It is pretty clear to me that the traditional legal services model is changing. At least the focus is shifting from documents back to raw expertise because that is ultimately what practicing law is about (at least in my humble experience of about a decade or so). There are a number of services popping up that sell legal documents to the person on the street for far less than what an attorney would charge to prepare them. While there is certainly still a market for more intricate documents due to the special requirements for those documents that a standard document off the shelf could never anticipate but I suspect even those documents could somehow find themselves on a shelf at CNA one day.
Short of a readily available and really effective artificial intelligence, lawyers’ knowledge can’t be replicated and put on a shelf just yet. Clients still need to brief attorneys to harness what is often highly specialized and carefully cultivated legal knowledge and that is where our value as a profession lies. But this isn’t what I wanted to write about in this post. What I have been thinking about lately has more to do with how we work with our clients.
I made a silly decision the other day which had to do with applying aspects of our terms of appointment to a couple of our clients. I met with one of those clients soon after I sent off the email informing them about our decision. Our meeting was a regularly scheduled status meeting to discuss a number of files we are working on for his company (this client takes advantage of our retainer fee structure so its worthwhile for him to meet with us regularly to discuss developments and new work) but at the end of our discussion about ongoing work, we chatted about my email. The discussion became an invaluable feedback session where we debated a number of issues. What I realized as we debated these issues is that the decision I took was more in line with what I see as a traditional approach to client management on some level. It was ironic because my focus is on social media and a very different approach to customers by their providers.
A had a couple “a-ha” moments in the course of that meeting and it got me thinking about better ways to communicate with our clients. Another irony is that many of the lessons I learned yesterday morning were communicated to me years ago in my previous firm, albeit as advice to play a more political game with colleagues and clients to ensure their collegiality and patronage (I have a strong aversion to political games, I am far more in favour of authentic interaction with people and that is one of social media’s appeals). What I realized is hardly revolutionary. Many of the ideas about client interaction go back generations to the days of small villages and marketplaces. They are also ideas which have been implemented by better lawyers than me as long as there have been lawyers and their clients. I thought I’d share some of these ideas anyway.
There seems to be a gulf between lawyers and their clients for the most part. Lawyers are these mystical creatures who employ strange language and machinations in an effort to achieve seemingly simple results. I often see it in the way that we lawyers speak and draft our documents and I’ve written about the importance of speaking plainly about what we do and the documents we create before. I think one of the reasons we perpetuate this is as a sort of defence against the unwashed masses (our clients). We raise these linguistic barriers to prevent them from trying to do what we do themselves. Lawyers also work to maintain the perception that we are vital to our clients (we are actually but not because we use complicated language – its because the world is becoming increasingly complex and regulated and you need lawyers to interpret and navigate those legal frameworks).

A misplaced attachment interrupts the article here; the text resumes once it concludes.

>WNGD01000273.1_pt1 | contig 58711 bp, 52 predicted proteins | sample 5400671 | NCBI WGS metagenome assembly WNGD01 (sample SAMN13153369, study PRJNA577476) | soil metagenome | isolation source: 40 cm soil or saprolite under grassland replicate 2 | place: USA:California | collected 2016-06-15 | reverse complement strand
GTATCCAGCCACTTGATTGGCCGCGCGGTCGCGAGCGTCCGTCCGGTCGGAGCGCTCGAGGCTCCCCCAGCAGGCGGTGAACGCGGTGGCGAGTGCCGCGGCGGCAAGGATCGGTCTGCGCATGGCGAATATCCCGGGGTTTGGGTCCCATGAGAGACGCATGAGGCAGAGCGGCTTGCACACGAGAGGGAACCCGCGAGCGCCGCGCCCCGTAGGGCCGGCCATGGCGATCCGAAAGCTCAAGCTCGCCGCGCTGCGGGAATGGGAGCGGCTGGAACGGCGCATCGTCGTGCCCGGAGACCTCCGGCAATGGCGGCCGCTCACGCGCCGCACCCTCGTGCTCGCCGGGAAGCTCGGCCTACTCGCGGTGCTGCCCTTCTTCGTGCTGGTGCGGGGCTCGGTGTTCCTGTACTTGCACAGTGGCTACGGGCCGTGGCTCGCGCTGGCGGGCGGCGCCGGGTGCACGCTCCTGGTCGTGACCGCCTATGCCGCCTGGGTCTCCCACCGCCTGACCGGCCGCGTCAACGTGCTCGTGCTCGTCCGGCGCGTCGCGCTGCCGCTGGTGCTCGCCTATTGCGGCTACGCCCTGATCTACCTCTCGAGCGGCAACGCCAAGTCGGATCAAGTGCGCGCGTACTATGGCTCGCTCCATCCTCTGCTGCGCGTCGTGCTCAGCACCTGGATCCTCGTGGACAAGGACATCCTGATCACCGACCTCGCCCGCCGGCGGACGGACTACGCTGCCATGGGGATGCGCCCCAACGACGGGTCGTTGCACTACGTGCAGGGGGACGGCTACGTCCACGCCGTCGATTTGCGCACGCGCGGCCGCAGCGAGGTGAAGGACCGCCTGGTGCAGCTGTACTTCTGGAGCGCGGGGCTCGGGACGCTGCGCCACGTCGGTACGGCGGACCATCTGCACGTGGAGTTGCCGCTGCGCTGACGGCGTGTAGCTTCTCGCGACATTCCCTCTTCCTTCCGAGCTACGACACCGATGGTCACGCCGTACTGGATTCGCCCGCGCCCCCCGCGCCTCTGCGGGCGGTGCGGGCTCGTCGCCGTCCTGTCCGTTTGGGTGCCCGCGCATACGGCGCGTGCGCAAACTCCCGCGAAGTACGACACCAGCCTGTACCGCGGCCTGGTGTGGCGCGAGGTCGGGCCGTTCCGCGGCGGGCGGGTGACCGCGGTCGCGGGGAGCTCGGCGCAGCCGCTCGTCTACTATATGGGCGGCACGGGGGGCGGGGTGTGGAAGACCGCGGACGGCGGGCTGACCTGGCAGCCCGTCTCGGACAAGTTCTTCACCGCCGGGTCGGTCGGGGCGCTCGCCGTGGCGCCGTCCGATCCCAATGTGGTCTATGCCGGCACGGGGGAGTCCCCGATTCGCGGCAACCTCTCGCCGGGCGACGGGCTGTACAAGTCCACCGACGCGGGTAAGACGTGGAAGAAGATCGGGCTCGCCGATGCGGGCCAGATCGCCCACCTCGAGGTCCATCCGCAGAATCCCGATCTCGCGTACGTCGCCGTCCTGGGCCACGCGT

What is often missing is a realization that clients are not a threat but can be our best allies. As I listened to what my client was telling me, I realized that I was listening to a passionate evangelist for our retainer fee structure (he has often told me he doesn’t understand why more clients don’t take advantage of our retainer fee structure because of its cost saving alone), if not our firm and the way we do business.
He also reminded me about the importance of personal contact with clients. I do much of my work remotely and it is easy to forget the tremendous value of personal contact with a client as opposed to an email. This isn’t exactly a revelation, good business people all over the world and going back in time realized this and formed deep and meaningful relationships with their clients in the process.
This all got me thinking about how I can communicate better with our clients and making better decisions about our business that help build evangelists rather than focus too heavily on the business itself. I was reminded that spending more time on making sure we have happy clients will benefit our business along the way and perhaps in ways we haven’t thought possible. I’d like to see that gulf between us and our clients shrink and even disappear. I want my clients to give us feedback and even tell us off when we do something to harm our relationship with them. No news is bad news for a social law firm based on meaningful relationships. It also seems to mean that face to face contact trumps phone contact which trumps email or IM contact when it comes to building and maintaining relationships.
Social media is about building relationships with customers using tools online. Running a social law firm is perhaps more about using those online tools to enhance relationships cultivated face to face, so to speak. Whatever it is, it is a work in progress and probably always will be.